Redistricting Board Ready to Redraw Alaska's Election Districts
With the U.S. Census largely complete, it’s time now for the Alaska Redistricting Board to redraw house and senate districts, boundaries that will be in use for the next decade.
Peter Torkelson is the executive director of the Redistricting Board. He gave an introduction to the process to the Homer City Council this week.
“You know, redistricting is a messy process. There's usually litigation involved and why do it? Well, the reason we do it is because the U S and Alaska constitutions. Require that to the degree possible, we have one person, one vote. So if people move out of a district, then your vote would have more impact and more people move to your district, then your vote would be diluted,” Torkelson said. “So every 10 years we have to draw new lines to make up for the fact that people move in and out of Alaska a lot.”
The Census Bureau’s population figure for the State of Alaska was announced recently; there are officially 733,391 residents here, and that determines how many people are included in house districts.
“Our district target is one house district is 18,355 people this time. That's up from 17,700 last time,” he said.
Torkelson said that Alaska is one of several states with sizable minority populations that have its voting blocs protected by the federal government.
“You may be aware that Alaska is subject to the voting rights act, which is federal legislation passed during the civil rights era in the late sixties, it applies to Alaska. It protects Native minority, Alaska Native minority voting strength. And so that's a very technical piece of legislation that applies to any decisions the board makes. And we spent a lot of time reading up on the case law and trying to educate ourselves, so we know as much as we possibly can about how that's going to apply to Alaska,” Torkelson said. “Until we get the census numbers it's, it's sort of all theoretical. We just don't know where people have moved to and from, you know, everyone has theories, you know, we think this has grown or that, but until we see the numbers, we just don't know how that will play out.”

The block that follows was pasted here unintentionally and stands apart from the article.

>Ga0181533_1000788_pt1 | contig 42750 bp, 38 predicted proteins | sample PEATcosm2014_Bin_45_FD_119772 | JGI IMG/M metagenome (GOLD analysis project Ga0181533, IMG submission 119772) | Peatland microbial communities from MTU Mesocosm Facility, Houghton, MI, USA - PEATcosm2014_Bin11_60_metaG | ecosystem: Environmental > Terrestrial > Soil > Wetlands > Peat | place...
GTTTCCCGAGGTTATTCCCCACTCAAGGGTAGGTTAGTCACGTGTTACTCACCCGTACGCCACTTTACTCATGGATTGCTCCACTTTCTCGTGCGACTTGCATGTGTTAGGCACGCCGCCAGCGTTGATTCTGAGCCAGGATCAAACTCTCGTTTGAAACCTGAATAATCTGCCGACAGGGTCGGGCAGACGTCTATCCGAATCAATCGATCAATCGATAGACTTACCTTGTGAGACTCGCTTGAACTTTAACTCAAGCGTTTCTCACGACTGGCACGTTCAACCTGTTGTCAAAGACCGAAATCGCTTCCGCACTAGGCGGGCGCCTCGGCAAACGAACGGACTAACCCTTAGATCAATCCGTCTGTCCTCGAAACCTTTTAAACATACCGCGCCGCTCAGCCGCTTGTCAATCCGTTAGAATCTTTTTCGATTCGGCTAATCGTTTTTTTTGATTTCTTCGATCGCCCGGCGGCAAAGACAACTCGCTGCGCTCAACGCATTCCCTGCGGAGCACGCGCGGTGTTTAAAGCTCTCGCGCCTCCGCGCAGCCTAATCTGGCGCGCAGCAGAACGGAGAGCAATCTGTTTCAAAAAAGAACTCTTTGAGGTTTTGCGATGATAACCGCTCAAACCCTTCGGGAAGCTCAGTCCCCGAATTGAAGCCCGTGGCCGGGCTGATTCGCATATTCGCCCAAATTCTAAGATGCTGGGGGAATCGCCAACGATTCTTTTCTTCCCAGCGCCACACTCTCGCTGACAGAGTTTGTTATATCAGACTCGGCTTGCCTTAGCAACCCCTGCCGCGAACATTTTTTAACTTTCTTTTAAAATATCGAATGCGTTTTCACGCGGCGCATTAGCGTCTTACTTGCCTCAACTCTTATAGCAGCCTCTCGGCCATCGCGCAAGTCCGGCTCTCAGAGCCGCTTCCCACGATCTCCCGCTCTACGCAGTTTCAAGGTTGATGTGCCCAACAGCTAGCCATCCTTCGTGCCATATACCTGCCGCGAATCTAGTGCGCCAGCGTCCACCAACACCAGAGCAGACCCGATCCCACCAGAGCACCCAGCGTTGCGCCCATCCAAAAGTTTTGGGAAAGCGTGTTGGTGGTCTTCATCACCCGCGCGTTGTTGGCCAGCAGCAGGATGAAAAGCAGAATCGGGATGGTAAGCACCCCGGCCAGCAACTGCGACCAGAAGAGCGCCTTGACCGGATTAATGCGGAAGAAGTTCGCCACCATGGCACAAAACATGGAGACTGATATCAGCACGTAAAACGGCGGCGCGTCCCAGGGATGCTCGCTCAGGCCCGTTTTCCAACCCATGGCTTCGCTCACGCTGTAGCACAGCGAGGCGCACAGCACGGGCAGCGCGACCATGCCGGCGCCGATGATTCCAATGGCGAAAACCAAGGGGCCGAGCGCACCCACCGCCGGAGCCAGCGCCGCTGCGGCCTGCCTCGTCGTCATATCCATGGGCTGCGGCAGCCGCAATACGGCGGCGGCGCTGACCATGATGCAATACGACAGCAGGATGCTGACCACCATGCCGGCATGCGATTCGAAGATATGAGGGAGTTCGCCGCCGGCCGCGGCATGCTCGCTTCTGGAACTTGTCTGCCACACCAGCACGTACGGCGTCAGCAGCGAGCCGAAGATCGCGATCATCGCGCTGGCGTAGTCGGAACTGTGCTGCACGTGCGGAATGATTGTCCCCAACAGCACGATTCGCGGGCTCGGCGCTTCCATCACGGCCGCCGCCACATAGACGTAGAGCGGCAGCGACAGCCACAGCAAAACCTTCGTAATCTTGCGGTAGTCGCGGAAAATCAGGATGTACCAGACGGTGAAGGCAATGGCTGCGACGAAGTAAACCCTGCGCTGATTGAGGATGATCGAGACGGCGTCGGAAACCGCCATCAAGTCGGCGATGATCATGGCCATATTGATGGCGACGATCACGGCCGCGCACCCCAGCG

Mayor Ken Castner quizzed Torkelson about protections against gerrymandering, which is a partisan drawing of election districts to benefit one party over another.
“Has the board adopted any anti-gerrymandering policies, something along that line?” the Mayor asked.
“The board’s express a strong commitment to be as neutral and bipartisan as possible. We don't have a formal policy. There is a suite of policies that we're in the process of drafting at the staff level. And some of those addressed that,” Torkelson said. “But I'll say last cycle, 10 years ago, Senator Torgerson just made a decision as chair, that the district board would have no access to the partisan party registration data of voters.
“You may know that the Division of Elections retains that data and it would be available to anyone who wants to get it. But they did not use that 10 years ago. They didn't even have it on their computers. It was invisible. And the board's expressed sympathy with that process. And I would expect that this time they would also not take into account any partisanship concerns about where certain party flavors might lie. That's just not something that's this board has shown any interest in doing.”
Torkelson said the Redistricting Board is expecting precise population numbers by September. At that point a 90-day clock starts running, during which the board is required to adopt a new redistricting map. Expect public presentations on various map designs to happen late in the year.